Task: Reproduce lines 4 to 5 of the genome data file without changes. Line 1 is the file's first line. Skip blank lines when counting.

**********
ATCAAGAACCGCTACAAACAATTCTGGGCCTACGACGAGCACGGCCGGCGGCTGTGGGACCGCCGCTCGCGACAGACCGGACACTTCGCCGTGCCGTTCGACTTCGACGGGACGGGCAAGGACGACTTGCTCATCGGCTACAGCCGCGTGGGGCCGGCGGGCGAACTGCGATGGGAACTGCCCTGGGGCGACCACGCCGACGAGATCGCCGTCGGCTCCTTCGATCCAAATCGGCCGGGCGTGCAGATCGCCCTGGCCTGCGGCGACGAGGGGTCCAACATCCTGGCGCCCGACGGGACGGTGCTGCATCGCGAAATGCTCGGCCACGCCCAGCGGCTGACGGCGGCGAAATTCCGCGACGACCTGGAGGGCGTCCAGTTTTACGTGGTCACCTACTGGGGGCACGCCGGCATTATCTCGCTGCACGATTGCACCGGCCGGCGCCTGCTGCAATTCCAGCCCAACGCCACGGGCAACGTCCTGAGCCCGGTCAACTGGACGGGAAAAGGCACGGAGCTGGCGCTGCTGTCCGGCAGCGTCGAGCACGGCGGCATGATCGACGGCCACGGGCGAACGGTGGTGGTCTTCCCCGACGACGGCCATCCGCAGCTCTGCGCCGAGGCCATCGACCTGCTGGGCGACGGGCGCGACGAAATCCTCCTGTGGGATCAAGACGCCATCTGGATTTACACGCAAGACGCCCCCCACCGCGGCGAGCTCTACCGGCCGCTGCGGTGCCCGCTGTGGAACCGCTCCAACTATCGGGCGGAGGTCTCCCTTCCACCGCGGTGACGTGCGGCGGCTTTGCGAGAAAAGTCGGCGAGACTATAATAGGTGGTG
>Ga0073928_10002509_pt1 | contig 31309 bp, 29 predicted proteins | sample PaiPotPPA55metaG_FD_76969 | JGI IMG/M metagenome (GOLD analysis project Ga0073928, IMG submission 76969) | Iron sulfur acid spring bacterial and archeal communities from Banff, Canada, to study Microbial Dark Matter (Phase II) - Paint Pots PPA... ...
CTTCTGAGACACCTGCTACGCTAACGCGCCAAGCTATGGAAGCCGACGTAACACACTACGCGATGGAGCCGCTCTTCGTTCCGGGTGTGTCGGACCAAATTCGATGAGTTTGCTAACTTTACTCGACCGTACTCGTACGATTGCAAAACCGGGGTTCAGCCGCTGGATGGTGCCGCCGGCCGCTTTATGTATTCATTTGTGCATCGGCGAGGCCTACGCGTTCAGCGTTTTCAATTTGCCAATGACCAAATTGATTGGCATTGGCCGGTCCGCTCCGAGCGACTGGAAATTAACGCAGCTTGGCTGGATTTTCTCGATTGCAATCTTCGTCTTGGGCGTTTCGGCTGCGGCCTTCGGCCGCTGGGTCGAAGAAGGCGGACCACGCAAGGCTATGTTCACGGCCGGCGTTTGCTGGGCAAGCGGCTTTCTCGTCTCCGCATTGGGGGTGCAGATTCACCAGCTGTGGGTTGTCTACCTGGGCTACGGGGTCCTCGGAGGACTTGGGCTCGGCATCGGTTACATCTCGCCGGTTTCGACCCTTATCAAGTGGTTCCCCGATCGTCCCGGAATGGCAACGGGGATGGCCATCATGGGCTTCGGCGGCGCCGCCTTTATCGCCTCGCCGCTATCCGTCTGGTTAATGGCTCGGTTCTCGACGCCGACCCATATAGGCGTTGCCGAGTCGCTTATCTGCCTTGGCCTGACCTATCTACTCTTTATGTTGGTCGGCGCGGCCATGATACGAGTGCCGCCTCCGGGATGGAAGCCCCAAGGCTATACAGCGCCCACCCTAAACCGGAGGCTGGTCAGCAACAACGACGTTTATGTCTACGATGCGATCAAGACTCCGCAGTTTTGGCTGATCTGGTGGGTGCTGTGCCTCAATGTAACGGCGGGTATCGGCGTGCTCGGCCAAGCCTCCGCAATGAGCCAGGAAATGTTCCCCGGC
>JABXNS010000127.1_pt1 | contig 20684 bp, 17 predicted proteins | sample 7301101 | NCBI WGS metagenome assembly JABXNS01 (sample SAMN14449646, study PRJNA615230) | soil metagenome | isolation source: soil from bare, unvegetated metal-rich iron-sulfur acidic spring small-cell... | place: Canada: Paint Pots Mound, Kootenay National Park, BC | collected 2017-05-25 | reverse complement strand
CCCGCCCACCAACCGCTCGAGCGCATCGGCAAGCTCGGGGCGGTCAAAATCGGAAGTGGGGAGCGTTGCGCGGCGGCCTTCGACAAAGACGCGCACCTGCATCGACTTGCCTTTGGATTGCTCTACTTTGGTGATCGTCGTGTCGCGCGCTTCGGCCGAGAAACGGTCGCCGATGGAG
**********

>JABXNS010000127.1_pt1 | contig 20684 bp, 17 predicted proteins | sample 7301101 | NCBI WGS metagenome assembly JABXNS01 (sample SAMN14449646, study PRJNA615230) | soil metagenome | isolation source: soil from bare, unvegetated metal-rich iron-sulfur acidic spring small-cell... | place: Canada: Paint Pots Mound, Kootenay National Park, BC | collected 2017-05-25 | reverse complement strand
CCCGCCCACCAACCGCTCGAGCGCATCGGCAAGCTCGGGGCGGTCAAAATCGGAAGTGGGGAGCGTTGCGCGGCGGCCTTCGACAAAGACGCGCACCTGCATCGACTTGCCTTTGGATTGCTCTACTTTGGTGATCGTCGTGTCGCGCGCTTCGGCCGAGAAACGGTCGCCGATGGAG